January 4, 2010 9:30 AM
The Future of Summer Associate Recruiting
Posted by Zach Lowe
A 17-person commission discussing a possible overhaul on how law firms and law schools organize the recruiting process for summer associates will release its preliminary recommendations this month. The report is expected to include major suggested changes, according to sources who either have seen it or have been briefed on its contents.
Among the recommendations, according to three sources familiar with the report: Setting a date, likely sometime in late fall, before which firms would be prohibited from making offers to prospective summers. That proposed structure would replace the current system, under which firms can make offers to prospective summer associates at any time after interviewing them and then must leave those offers open for 45 days.
The keeper of all such guidelines and the body that established the commission earlier this year is the National Association for Law Placement, which crafts recruiting guidelines together with firms and law schools. The organization, known as NALP, does not have the authority to punish firms who violate the guidelines, but informal carrots and sticks exist; when Sullivan & Cromwell asked 2Ls this fall to respond to its offers within two weeks, Harvard Law School threatened to ban S&C from its campus during the fall recruiting season. The firm eventually relented and obeyed the 45-day rule.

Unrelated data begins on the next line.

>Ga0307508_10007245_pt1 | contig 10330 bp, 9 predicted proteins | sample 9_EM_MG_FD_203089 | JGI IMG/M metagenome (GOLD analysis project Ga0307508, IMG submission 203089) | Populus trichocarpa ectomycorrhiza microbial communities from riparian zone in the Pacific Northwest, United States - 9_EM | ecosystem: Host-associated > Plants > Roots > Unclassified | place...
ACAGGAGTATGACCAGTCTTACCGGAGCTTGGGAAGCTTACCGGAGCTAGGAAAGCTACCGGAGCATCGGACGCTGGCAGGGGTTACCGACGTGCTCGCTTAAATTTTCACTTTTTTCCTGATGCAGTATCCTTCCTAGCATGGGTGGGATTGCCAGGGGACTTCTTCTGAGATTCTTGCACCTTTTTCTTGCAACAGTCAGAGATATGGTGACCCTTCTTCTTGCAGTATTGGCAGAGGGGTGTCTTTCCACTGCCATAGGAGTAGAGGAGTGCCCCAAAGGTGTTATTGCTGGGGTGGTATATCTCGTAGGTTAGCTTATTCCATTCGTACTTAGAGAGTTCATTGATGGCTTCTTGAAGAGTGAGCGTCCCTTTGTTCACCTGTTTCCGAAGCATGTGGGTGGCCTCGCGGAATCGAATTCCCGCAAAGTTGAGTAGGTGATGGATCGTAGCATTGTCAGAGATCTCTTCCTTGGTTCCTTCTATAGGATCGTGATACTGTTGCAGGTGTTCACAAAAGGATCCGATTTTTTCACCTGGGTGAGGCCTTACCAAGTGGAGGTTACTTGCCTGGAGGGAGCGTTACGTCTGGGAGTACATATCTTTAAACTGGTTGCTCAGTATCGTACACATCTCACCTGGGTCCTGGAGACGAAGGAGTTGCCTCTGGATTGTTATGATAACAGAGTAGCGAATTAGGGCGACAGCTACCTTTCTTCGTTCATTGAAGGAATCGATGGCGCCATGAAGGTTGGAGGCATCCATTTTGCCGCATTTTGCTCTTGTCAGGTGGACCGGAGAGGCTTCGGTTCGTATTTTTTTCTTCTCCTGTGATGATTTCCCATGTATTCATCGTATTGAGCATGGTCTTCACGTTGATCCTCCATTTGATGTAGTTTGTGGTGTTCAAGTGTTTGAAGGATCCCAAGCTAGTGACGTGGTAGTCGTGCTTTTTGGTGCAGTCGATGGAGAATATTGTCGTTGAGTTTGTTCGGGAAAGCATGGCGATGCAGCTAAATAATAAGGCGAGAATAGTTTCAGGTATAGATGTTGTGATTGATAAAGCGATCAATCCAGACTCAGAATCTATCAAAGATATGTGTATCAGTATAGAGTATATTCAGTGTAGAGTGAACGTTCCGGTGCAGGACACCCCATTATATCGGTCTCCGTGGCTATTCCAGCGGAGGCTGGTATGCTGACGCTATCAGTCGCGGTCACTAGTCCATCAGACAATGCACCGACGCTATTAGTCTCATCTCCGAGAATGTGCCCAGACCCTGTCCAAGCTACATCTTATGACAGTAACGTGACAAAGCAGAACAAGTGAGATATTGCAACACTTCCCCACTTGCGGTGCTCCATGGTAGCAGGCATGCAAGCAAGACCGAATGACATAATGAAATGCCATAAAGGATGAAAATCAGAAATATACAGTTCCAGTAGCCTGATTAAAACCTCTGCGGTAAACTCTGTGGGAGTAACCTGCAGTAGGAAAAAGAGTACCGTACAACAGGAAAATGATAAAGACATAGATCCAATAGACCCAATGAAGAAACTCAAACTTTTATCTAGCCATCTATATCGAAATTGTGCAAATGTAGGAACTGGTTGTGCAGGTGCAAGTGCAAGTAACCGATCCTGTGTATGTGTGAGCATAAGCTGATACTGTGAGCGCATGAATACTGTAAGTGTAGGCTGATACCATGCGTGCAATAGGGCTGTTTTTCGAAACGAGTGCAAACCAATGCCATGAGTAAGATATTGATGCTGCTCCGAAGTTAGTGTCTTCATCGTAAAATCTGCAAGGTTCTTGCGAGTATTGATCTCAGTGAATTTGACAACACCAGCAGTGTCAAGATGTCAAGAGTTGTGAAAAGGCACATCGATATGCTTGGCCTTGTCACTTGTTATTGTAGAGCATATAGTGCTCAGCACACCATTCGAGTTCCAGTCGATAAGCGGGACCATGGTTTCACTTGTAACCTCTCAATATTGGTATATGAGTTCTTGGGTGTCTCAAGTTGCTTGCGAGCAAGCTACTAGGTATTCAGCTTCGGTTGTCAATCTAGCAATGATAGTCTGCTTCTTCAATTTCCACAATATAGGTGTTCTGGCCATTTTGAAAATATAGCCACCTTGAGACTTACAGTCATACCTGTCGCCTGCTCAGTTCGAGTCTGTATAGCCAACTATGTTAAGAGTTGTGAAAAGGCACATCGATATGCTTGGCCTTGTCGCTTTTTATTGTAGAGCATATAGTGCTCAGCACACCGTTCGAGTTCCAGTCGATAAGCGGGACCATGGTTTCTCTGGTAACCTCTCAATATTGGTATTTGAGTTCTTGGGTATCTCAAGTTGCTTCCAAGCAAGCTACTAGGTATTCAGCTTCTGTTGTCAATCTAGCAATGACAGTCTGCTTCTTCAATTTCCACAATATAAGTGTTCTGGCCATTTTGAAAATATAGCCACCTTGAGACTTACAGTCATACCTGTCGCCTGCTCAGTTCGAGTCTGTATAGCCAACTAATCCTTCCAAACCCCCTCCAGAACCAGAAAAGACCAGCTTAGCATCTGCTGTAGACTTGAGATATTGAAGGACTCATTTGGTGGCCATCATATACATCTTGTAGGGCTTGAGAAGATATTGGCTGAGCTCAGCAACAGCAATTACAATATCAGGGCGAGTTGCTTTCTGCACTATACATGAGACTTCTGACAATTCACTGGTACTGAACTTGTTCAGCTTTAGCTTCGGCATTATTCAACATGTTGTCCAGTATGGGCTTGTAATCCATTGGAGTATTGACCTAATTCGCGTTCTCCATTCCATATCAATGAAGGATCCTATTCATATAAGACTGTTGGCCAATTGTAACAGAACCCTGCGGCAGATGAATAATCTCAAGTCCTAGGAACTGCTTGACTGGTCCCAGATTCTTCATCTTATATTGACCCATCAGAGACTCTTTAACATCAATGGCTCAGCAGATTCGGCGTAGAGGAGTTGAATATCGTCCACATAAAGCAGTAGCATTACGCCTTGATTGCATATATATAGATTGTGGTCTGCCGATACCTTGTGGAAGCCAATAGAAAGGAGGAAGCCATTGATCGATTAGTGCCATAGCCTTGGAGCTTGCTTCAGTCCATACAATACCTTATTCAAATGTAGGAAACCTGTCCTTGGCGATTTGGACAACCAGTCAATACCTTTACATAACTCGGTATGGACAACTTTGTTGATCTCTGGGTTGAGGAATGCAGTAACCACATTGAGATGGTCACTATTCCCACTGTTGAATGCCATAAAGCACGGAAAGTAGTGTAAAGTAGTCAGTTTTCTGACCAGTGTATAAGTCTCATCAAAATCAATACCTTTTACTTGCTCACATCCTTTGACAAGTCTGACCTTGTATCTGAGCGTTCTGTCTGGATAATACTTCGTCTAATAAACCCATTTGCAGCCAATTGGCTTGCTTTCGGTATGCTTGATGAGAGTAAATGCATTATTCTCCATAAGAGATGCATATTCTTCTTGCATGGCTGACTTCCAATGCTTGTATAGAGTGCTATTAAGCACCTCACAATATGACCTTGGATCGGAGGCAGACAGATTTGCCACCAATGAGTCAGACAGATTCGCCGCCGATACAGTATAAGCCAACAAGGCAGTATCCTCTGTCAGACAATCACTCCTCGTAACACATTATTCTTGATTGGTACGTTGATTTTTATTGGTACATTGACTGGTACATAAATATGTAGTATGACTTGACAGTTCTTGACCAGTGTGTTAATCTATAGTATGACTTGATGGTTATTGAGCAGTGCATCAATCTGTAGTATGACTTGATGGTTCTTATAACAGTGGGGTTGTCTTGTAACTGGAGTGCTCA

As we've reported before, few people are perfectly content with the current recruiting system. Firm recruiters have objected more and more loudly as top schools, in a race to be the first to get their students in front of firm recruiters, have moved on-campus interview dates into August and September. Interviewing so early, firm recruiters have said, amounts to asking firms to make hiring decisions two years in advance based on a single year of law school performance. And people on all sides have said 45 days may be too long to keep an offer open.
The sources we've spoken to say the system most likely to receive the NALP commission's recommendation would be one which prohibits firms from making any offers before a certain date and then reduces the subsequent period during which an offer must remain open.
About 10 members of the NALP commission, including its co-chairs (Morgan Smith, recruiting director at Mayer Brown, and Terrence Galligan, assistant dean at the University of California, Berkeley, School of Law--Boalt Hall) declined to comment when we called them for details. Commission members said the group had resolved not to discuss the report with the press before briefing NALP's full membership and making part of the report public. James Leipold, executive director of NALP, also declined to comment, citing the same reasons.
But three different sources with knowledge of the report confirmed to us that the structure outlined above is likely to receive the commission's recommendation.
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